For cases of ADHD, a naturopathic doctor may refer a child to a specialist who will implement cognitive treatments such as neurofeedback. Neurofeedback is a technique that involves attaching a child to electrodes and giving him or her a computer game to play. The computer responds to the brain’s activity. It essentially forces the child to retrain his or her brain to focus on a specific task.
A naturopathic physician may administer a physical or blood test to find possible imbalances of dopamine and norepinephrine. Amino and fatty acids are then used to alter these imbalances. They may also be given zinc, magnesium and omega-3 to supplement deficiencies. Environmental toxins should be recognized and removed through a detoxification process. It is important to identify where the toxins are coming from to chelate metals out of the body and prevent recontamination.
Diet is always an essential element in overall health and wellness. It is imperative to look at a child’s diet and remove any refined flour, artificial colors (especially red and blue dyes), junk food, fried food and sugar. These foods should be replaced by foods such as fruits, vegetables, fiber and plenty of water.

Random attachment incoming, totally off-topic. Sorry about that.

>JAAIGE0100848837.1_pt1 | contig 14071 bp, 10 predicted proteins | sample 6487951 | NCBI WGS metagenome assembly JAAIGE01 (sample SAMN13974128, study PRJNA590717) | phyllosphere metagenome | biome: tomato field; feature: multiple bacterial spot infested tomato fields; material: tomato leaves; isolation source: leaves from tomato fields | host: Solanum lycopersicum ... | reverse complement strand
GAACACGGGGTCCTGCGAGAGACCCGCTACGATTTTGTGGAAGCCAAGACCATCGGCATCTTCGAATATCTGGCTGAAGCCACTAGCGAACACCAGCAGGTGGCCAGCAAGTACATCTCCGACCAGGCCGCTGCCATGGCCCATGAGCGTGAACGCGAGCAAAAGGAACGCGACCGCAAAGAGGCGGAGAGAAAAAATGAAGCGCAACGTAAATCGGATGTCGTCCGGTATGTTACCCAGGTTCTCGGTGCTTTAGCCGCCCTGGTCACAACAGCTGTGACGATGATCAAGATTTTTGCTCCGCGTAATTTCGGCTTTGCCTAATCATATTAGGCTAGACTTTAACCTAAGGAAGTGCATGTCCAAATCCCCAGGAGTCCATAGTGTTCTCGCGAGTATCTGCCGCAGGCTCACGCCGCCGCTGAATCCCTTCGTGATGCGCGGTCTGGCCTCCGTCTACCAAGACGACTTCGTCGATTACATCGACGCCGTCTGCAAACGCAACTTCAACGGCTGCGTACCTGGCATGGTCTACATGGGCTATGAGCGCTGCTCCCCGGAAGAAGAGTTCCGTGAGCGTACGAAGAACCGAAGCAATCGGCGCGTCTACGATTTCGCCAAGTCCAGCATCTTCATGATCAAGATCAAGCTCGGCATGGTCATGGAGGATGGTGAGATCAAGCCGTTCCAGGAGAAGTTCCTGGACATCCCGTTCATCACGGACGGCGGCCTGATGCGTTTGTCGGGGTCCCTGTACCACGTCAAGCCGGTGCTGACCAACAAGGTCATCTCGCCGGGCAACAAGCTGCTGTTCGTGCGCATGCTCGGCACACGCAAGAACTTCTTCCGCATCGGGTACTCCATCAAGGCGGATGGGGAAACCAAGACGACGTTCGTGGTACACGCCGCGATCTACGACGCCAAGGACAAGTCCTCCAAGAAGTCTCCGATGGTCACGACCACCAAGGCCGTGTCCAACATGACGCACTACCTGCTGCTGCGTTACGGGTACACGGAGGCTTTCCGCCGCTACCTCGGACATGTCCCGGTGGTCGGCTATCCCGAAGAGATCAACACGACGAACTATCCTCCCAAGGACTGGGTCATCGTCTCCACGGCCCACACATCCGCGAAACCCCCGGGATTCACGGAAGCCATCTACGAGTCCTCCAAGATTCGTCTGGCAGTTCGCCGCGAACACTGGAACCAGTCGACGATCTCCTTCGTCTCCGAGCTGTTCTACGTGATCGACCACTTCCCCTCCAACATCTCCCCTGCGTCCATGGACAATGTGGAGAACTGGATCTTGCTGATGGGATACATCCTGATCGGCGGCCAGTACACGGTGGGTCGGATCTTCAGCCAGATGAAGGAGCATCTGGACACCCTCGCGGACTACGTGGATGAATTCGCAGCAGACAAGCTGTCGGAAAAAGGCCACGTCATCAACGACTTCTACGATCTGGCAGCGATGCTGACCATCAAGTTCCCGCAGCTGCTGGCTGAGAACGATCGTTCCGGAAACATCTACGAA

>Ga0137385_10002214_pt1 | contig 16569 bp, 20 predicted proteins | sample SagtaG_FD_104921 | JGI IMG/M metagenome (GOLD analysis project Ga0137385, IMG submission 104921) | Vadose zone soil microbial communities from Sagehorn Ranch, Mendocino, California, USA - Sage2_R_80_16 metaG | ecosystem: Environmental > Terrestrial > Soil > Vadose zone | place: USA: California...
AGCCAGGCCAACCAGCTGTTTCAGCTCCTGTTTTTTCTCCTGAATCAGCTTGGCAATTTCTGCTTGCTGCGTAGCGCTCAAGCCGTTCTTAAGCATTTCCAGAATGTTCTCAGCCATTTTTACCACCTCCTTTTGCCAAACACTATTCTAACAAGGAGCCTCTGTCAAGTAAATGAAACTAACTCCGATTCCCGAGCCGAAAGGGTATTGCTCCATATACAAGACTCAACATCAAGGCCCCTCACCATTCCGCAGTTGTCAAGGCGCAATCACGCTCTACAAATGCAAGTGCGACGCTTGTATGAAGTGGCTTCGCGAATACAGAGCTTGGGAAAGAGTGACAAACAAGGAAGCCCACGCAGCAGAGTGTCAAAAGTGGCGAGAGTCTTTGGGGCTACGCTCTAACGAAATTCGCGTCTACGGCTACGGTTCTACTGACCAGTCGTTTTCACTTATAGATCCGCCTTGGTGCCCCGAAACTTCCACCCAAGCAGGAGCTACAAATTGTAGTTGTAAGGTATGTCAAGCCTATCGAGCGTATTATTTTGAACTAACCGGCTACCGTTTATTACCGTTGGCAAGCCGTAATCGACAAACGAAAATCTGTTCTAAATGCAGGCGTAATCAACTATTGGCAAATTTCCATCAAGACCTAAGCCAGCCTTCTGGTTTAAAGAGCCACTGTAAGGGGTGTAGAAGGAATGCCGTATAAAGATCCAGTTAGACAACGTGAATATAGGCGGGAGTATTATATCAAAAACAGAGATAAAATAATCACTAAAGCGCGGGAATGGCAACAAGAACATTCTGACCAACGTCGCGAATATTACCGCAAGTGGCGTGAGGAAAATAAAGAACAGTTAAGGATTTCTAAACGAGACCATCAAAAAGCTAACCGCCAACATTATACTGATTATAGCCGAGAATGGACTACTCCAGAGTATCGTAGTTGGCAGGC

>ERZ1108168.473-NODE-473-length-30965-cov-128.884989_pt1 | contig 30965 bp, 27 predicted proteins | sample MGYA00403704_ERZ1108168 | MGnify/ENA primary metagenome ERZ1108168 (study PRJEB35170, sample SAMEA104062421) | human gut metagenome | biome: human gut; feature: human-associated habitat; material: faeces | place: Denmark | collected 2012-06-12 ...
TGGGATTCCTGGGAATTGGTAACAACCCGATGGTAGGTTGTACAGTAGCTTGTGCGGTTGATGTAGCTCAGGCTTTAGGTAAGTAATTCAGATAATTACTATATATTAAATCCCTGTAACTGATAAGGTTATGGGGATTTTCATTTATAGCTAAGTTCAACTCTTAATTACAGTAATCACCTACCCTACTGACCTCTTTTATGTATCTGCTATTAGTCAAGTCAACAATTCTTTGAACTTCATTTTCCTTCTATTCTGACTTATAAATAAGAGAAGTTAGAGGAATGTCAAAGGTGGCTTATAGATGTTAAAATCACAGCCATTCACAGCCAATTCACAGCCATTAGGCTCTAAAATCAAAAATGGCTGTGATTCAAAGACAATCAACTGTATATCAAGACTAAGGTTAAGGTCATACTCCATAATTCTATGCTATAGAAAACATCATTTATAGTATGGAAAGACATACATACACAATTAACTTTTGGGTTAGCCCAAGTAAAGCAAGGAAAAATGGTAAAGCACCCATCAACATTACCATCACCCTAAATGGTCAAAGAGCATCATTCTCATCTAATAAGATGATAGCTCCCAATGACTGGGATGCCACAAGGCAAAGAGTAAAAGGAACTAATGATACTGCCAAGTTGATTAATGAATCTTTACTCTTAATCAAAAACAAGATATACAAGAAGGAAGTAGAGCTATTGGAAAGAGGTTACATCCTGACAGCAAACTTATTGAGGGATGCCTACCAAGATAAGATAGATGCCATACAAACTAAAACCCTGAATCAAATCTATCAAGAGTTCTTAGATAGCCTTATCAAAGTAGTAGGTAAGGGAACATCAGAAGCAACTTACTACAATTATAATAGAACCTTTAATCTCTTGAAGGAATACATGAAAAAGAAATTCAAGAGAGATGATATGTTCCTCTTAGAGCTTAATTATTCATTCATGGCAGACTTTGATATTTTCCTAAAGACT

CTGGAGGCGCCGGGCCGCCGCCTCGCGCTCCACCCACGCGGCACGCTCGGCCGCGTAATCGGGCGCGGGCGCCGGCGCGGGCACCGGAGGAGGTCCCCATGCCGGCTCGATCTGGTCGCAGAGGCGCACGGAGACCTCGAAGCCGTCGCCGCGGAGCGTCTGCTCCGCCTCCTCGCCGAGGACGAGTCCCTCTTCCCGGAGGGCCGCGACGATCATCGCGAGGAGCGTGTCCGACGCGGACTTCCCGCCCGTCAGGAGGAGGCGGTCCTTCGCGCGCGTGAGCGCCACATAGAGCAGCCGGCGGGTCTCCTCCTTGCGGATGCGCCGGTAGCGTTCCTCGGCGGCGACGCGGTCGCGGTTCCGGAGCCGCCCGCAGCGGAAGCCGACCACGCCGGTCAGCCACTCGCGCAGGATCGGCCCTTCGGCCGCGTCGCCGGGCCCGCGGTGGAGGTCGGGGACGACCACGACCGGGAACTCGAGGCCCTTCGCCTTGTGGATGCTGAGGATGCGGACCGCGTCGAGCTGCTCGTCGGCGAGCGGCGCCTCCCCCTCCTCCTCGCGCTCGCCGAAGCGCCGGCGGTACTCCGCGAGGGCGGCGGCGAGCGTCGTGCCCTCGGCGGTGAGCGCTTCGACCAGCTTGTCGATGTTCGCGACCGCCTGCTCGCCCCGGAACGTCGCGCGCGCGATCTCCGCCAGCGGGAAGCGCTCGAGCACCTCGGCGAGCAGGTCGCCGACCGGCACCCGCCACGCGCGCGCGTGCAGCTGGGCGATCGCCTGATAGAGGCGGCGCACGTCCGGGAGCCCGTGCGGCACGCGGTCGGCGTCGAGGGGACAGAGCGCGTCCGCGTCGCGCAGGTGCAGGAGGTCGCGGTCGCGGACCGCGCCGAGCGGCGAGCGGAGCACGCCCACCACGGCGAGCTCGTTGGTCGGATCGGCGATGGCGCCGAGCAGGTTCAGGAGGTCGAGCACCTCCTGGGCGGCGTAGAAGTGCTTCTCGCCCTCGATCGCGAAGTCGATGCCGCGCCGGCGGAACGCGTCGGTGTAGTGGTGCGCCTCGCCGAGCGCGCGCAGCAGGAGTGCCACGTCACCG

An inflamed gut leads to malabsorption. Food allergies causing this inflammation need to be identified and removed from the child’s diet. The gut will need time to clean up and heal for proper nutrient and mineral absorption. To heal the intestinal lining, a naturopathic physician may administer digestive enzymes and/or herbs such as glutamine, aloe vera juice, slippery elm, marshmallow root, deglycyrrhizinated licorice or N-acetyl glucosamine.
There is no doubt that ADHD is a real problem facing children, but the diagnosis is made far too often, and many children are placed on harmful methamphetamines that are very toxic to the liver. It is important for parents to understand that ADHD is a serious condition that impacts a child’s socialization, leading to addictive behavior, aggression, depression, procrastination and the inability to hold appointments or meet deadlines. It is not a diagnosis to be taken lightly.
Many underlying issues may be present if your child is displaying symptoms similar to ADHD. Just because a child has difficulty focusing or is hyperactive does not mean he or she is suffering from ADHD. Before placing children on a potentially harmful drug, a parent should evaluate all possible causes and treatment options.
For those suffering from symptoms similar to ADHD, it is wise to seek the health care advice of a naturopathic physician before self-diagnosing or administering herbal remedies.
Dr. Tricia Pingel is a naturopathic medical doctor located in Scottsdale, Ariz. She treats a variety of conditions, including menopausal symptoms, infertility, thyroid disorders, anxiety/depression, gastrointestinal concerns, celiac disease, IBD and more. www.drpingel.com.
Reprinted from AzNetNews, Volume 31, Number 6, December 2012/January 2013.